A Game of War is a book by Guy Debord and Alice Becker-Ho that illustrates a game devised by Debord by giving a detailed account of one of their table-top conflicts. It was first published in French as Le Jeu de la Guerre in 1987, but unsold copies were later pulped in 1991, along with other books by Debord, at his insistence when he left his publisher Champ libre. The book was reissued in 2006, with an English translation published by Atlas Press in 2008.
In his 1989 book Panegyric, Guy Debord remarked:
So I have studied the logic of war. Indeed I succeeded long ago in representing its essential movements on a rather simple game-board… I played this game, and in the often difficult conduct of my life drew a few lessons from it — setting rules for my life, and abiding by them. The surprises vouchsafed by this Kriegspiel of mine seem endless; I rather fear it may turn out to be the only one of my works to which people will venture to accord any value. As to whether I have made good use of its lessons, I shall leave that for others to judge.
Apart from the books which contain the game, free online versions of the game are available.
London based group, Class Wargames have reproduced A Game of War and taken it on a campaign around the globe, at Belo Horizonte, pictured above, St. Petersburg and a variety of other locations.
Camelot is a strategy board game for two players. It was invented by George S. Parker late in the 19th century, and was one of the first games published by Parker Brothers, originally under the name Chivalry.
The game was reissued as "Camelot" in 1930, with reduced size and number of pieces. It flourished through numerous editions and variants, achieving its greatest popularity in the 1930s, and remained in print through the late 1960s. Parker Brothers briefly republished the game in the 1980s under the name Inside Moves. Since then it has been out of print, but retains a core of fans anticipating another revival.
Camelot is easy to learn and without extensive theory or praxis, making it perhaps more accessible for novices to play/enjoy compared to chess. Gameplay is exceptionally tactical almost from the first move, so games are quick to play to a finish.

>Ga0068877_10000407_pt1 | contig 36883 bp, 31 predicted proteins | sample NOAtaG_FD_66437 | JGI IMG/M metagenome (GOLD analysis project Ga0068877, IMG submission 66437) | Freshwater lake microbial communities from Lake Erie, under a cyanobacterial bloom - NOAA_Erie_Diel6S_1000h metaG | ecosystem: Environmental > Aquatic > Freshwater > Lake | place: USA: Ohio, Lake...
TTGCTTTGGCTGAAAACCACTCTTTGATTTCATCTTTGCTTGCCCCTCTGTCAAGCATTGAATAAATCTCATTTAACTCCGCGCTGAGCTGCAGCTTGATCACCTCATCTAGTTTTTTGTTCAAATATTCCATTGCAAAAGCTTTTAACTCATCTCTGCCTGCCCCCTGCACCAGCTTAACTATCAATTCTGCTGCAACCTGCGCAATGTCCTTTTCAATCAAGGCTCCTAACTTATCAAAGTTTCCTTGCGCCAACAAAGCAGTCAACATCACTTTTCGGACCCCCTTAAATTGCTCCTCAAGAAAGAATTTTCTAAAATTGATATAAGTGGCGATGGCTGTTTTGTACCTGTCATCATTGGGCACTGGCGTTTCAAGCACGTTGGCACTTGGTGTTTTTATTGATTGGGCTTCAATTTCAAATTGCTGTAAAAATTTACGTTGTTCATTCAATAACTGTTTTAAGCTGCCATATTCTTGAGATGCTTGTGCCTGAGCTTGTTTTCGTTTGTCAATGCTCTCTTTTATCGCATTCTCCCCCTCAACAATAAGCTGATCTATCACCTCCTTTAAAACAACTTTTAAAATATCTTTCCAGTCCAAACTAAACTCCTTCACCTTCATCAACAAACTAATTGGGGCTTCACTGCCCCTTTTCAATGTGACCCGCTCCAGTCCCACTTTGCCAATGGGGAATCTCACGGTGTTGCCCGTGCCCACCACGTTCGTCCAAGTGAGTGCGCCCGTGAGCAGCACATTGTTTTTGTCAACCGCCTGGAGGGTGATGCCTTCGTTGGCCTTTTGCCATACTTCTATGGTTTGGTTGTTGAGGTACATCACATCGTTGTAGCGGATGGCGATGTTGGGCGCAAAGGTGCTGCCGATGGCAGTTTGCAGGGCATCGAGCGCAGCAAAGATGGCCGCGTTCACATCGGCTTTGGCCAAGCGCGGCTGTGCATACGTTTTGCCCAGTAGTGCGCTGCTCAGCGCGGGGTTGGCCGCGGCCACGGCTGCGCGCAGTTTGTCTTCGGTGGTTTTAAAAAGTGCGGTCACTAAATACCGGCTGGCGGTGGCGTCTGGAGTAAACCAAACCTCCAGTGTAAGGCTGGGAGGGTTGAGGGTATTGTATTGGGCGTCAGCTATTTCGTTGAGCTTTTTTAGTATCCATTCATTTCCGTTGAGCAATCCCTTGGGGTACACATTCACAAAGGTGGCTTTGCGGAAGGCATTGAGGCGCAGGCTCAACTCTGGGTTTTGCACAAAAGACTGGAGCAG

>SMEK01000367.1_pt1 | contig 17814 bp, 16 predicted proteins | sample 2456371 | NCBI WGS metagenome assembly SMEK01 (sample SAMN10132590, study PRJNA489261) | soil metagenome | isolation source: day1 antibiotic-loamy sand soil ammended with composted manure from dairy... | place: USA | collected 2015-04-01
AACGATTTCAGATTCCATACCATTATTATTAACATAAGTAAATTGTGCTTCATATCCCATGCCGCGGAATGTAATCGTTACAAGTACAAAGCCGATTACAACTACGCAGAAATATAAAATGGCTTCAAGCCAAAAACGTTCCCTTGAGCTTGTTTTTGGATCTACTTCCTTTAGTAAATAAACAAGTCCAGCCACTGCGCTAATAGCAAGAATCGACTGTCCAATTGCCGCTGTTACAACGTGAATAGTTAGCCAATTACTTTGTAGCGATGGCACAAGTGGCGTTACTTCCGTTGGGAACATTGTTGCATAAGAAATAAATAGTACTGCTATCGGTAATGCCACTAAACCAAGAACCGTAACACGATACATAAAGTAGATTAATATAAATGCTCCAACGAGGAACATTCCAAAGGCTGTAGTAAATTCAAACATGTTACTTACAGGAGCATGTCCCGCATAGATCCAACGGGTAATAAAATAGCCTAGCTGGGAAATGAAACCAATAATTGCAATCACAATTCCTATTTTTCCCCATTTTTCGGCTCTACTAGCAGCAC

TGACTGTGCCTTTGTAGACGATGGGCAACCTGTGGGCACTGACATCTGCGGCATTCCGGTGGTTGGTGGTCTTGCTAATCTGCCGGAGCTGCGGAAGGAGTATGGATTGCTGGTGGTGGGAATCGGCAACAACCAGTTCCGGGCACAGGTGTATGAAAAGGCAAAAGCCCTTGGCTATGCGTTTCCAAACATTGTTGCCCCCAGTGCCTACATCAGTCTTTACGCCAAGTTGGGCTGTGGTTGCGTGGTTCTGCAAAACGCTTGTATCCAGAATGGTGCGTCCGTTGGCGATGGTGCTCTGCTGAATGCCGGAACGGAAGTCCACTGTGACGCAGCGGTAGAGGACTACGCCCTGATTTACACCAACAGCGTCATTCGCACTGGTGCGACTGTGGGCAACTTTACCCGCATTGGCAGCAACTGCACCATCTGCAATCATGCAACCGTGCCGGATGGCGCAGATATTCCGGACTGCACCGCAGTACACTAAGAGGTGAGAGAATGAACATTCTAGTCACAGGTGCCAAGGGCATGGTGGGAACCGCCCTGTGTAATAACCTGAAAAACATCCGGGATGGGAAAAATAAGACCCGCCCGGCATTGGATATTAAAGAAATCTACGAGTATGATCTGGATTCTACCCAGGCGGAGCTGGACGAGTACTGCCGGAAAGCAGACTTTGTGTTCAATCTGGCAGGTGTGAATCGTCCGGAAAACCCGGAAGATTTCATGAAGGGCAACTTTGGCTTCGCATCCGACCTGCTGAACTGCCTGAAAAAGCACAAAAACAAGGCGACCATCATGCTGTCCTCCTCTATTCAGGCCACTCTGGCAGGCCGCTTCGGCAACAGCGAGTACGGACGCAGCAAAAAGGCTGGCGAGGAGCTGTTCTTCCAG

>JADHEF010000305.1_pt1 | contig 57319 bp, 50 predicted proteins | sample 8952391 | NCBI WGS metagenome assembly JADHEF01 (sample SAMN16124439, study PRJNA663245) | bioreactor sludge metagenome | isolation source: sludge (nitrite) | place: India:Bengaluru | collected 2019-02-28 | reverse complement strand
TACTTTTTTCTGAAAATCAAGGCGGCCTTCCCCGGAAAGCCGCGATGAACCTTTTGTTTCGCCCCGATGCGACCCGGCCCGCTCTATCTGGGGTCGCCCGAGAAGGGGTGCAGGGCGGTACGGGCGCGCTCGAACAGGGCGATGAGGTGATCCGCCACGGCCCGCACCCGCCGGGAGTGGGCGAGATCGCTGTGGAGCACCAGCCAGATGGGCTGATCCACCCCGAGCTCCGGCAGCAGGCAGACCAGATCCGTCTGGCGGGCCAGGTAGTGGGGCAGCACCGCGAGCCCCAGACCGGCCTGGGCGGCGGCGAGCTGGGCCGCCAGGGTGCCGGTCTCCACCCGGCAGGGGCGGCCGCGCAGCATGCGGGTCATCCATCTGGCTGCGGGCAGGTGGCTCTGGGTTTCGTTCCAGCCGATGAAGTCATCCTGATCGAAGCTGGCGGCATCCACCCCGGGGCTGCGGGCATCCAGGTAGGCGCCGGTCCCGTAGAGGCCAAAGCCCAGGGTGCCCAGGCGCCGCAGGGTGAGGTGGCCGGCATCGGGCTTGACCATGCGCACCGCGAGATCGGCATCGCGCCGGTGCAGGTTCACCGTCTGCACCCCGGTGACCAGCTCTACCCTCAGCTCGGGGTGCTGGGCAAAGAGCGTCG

A World Camelot Federation exists, with free membership, led by Michael W. Nolan. Camelot was featured in Abstract Games magazine in 2001 and 2002.
In 1882, George S. Parker began working on an abstract board game called Chivalry. His goal was to create a game not so difficult as chess, but considerably more varied than checkers. Parker created a game that was a complex, tactical, but an easily learned and quickly played mixture of Halma and checkers. When finally published by Geo. S. Parker & Co. in 1887, Chivalry won the raves of chess and checkers experts, but the game Parker called "the best game in 2000 years" did not catch on quickly with the general public.
However, Parker never lost his enthusiasm for the game, and in 1930 he made a few changes, and Parker Brothers republished it under the name "Camelot". A few more rules changes followed in 1931. Camelot enjoyed its greatest popularity in the 1930s.
Camelot players included José Raúl Capablanca, World Chess Champion from 1921 to 1927, and Frank Marshall, U.S. Chess Champion from 1907 to 1936. Sidney Lenz and Milton Work, two world-famous bridge players, also played the game.
There were over 50 different editions of Camelot sets issued, including a gold-stamped leather edition and a mahogany cabinet edition. There were tournament editions, regular editions, and low-cost editions. Camelot was eventually discontinued in 1968, then reissued as "Inside Moves" in 1985, and finally discontinued again in 1986.